Maile kneels in the large tub, sitting back on her ankles, her knees spread apart. The water is still. She leans forward against the side of the tub, facing the corner of the room. She doesn’t make a sound, at least not until the next contraction comes. Then her voice starts in a quiet hum, growing louder and only slightly higher as the contraction peaks.
She takes a deep breath and exhales, and the world has come back. For a moment there was nothing but the contraction, nothing but finding a path to the other side of that growing pain. But she is through. For now.
I kneel beside the tub and wait, my knees on a foam mat, my head in my hands. Waiting is like prayer. Kneeling there in the dim light, a summer thunderstorm gathering outside, my wife in the tub humming through each contraction, I have this revelation: it’s no wonder older traditions worshiped the female form, this vessel of beauty and power that brought forth life, seemingly on its own.
It’s no wonder older traditions worshiped the goddess. But perhaps those ancient goddesses needed priests in order to hide their humanity. Because we are, all of us, human.
“I remember this,” she says. “I remember this point where you suddenly think, ‘I have decided I don’t actually want to do this anymore.'” She looks up at me with her big blue eyes. “I’m at that point.”
“You can do it,” I say, because what else is a husband supposed to say at that point?
She nods and bites her lip in pain, then the breathing.
* * * * *
Earlier that same day, about ten hours earlier, Maile woke me up. She stood at the foot of the bed, a visiting angel.
Do not be afraid.
“I’m having contractions,” she said, smiling. “They’re about ten minutes apart.”
I was suddenly awake.
“And I think we have to change the baby’s name,” she blurted out, cringing. “It just doesn’t feel right. I don’t think I can do it.”
What’s a husband supposed to say at that point? She’s having my baby, she’s having contractions, and she wants to change the name. Of course. You can do whatever you want. You can buy whatever you want. You can leap tall buildings in a single bound.
So we had to come up with another name. And he was on the way.
* * * * *
“You’re doing great,” the midwife says to Maile after four and a half hours.
“But I’m not,” Maile whimpers. “I want to push but I don’t think it’s time yet.”
“Would you like me to check you?” the midwife asks.
Maile nods, and the midwife pushes her fingers up inside, up into the source of life, the center of the pain. How often that is the case, that the center of our pain will also become the source of life. Maile grimaces, then groans, then cries out.
“Okay,” the midwife says, adjusting her reach, feeling around. “You still have two small pieces of your uterus covering baby’s head. If you push, that might start to get inflamed and then you won’t dilate fully. Can you breathe through the contractions for just a little while, give that uterus a chance to fully dilate?”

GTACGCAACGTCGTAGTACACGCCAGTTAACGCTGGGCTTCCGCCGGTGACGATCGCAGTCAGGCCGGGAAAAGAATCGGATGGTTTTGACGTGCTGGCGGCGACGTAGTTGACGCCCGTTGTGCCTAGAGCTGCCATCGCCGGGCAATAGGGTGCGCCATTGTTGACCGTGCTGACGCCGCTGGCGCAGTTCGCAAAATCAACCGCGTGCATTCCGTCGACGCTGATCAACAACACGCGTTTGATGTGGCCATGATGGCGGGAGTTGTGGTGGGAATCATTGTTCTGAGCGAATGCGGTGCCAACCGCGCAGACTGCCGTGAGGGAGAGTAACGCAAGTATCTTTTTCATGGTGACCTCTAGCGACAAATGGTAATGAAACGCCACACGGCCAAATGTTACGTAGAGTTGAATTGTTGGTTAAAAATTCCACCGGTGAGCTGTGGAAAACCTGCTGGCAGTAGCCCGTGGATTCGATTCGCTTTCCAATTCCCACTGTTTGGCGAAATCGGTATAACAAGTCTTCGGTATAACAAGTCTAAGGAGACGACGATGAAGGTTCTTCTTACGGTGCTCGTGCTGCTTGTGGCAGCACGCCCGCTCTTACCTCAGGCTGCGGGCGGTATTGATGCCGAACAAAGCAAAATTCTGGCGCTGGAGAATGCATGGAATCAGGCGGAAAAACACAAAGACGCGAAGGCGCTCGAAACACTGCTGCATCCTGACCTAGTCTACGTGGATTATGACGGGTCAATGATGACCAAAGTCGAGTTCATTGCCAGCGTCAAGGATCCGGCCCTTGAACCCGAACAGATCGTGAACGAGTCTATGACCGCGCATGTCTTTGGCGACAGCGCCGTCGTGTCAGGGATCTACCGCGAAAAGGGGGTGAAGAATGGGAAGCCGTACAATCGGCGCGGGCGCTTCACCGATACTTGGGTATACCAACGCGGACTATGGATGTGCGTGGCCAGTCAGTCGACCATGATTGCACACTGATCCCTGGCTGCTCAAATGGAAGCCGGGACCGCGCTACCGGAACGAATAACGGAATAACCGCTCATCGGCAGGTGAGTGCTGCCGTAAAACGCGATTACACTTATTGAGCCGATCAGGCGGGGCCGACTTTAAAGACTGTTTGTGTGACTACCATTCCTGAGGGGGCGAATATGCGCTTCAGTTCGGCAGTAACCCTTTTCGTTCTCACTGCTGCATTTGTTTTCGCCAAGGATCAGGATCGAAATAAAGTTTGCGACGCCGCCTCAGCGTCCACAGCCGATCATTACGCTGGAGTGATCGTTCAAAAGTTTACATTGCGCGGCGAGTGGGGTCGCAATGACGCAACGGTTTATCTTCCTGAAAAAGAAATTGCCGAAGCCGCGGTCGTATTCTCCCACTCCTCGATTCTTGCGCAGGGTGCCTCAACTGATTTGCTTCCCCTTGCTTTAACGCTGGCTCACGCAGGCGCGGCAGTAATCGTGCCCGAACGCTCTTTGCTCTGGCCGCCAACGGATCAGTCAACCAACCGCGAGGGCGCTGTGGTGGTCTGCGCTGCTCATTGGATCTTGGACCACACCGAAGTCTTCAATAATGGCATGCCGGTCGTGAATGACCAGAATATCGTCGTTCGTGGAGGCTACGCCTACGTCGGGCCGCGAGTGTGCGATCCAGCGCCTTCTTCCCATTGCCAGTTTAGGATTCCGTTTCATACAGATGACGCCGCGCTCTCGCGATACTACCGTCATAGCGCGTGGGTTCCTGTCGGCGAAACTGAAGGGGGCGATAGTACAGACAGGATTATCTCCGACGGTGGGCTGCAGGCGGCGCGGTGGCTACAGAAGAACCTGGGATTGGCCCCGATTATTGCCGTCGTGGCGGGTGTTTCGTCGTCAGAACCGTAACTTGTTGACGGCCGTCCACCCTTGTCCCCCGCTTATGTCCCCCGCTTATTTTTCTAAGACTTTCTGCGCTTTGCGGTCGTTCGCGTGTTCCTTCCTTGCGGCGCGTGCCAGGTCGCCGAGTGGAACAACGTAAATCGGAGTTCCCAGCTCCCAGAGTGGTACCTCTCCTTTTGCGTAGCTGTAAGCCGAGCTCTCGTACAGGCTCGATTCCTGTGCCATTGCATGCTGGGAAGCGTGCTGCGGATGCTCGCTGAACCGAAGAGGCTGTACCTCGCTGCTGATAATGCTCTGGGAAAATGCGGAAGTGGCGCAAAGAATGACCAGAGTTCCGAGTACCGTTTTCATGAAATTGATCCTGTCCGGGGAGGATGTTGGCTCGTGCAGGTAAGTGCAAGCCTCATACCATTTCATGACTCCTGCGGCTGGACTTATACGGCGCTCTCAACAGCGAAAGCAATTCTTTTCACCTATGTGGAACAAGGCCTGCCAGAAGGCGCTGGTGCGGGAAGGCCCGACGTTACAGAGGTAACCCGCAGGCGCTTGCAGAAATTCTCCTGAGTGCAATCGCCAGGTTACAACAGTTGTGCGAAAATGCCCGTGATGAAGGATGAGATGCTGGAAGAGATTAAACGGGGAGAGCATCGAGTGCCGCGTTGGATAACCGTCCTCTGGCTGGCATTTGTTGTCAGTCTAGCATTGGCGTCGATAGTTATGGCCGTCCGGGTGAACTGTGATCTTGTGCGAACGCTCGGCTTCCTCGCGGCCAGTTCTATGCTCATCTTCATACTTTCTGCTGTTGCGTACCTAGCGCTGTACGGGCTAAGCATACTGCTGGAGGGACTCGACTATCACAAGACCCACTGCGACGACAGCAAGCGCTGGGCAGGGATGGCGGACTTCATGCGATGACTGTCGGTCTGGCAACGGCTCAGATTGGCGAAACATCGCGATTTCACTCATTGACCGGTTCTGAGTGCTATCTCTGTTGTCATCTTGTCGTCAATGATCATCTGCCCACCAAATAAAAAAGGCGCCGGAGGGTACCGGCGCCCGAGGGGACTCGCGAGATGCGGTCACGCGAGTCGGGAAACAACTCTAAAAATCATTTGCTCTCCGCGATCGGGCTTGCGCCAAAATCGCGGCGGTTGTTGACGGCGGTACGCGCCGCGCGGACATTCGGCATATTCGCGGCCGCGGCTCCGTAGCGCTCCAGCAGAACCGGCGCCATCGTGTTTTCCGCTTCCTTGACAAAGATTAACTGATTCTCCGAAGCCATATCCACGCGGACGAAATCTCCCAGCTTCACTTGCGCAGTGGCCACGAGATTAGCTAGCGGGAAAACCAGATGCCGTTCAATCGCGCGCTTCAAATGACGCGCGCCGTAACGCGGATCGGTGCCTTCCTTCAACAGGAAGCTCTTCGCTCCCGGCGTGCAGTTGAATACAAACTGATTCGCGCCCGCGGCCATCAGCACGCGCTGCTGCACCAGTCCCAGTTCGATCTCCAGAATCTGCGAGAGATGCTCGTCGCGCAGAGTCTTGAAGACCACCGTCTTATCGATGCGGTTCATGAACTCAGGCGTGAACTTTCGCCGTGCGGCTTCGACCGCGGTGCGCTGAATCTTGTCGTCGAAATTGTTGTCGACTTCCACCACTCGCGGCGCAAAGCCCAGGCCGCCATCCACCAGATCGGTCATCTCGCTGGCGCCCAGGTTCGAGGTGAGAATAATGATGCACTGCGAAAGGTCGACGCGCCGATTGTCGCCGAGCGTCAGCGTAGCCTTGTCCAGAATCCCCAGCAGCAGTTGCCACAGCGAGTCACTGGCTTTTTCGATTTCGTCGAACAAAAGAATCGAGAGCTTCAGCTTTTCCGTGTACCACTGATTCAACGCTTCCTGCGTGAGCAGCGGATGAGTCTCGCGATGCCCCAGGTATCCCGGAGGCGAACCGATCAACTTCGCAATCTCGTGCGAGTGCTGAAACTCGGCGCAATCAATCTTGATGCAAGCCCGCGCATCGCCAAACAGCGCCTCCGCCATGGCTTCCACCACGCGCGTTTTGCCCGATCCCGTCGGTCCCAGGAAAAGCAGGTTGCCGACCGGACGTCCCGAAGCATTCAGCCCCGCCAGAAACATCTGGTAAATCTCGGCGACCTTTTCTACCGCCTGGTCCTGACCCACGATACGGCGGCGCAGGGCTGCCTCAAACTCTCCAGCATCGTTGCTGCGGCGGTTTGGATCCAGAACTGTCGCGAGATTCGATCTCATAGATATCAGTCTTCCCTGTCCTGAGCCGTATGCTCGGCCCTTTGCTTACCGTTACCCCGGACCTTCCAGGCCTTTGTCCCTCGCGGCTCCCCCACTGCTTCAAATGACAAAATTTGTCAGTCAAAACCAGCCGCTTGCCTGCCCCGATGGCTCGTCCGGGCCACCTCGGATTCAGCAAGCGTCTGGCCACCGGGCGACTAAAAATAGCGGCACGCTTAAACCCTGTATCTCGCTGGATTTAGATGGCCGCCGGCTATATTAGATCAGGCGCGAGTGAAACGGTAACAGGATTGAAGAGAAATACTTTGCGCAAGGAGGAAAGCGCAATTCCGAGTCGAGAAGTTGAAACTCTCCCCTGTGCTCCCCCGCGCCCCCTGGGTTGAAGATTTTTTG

Maile nods, then closes her eyes.
“Here comes another one,” she whispers.
* * * * *
There is life in all of us, things that need to be birthed. Dreams. Desires. There is something that has been forming over time, something crucial to us, and it wants to come into being. It cannot stay hidden forever.
But let me tell you – I’ve seen babies being born, and I’ve tried to live out a dream, and none of them come into being without labor. There are contractions, and there is what seems an impossibility, and there is blood. Just when the birth is closest, the fear is greatest. Just when you think it will never happen, the midwife says those words.
“Okay, you can go ahead and push.”
* * * * *
But we hadn’t reached that point yet.
“Ask her to check me again,” Maile whispered, now on all fours, now on her side, now clinging to the headboard of the bed. Now back on her side again.
The midwife checked.
“The uterus is still in the way. If you want me to, and only if you want me to, I can reach in during your next contraction and try to slip it out of the way.”
Maile nods. Anything. She grits her teeth.
“Here’s another one.”
The midwife reaches in while Maile contracts. Maile makes a sound that’s somewhere between a shriek and a shout. The contraction seems to last forever, and the midwife works her hand around. The contraction ends. Maile gasps for breath, while the midwife examines her.
“There’s just one more small part of your uterus on baby’s head,” she says. Her voice is so calm, like still water. “After that, you’ll be good to push. Just breathe through this next contraction. One more. You can do it.”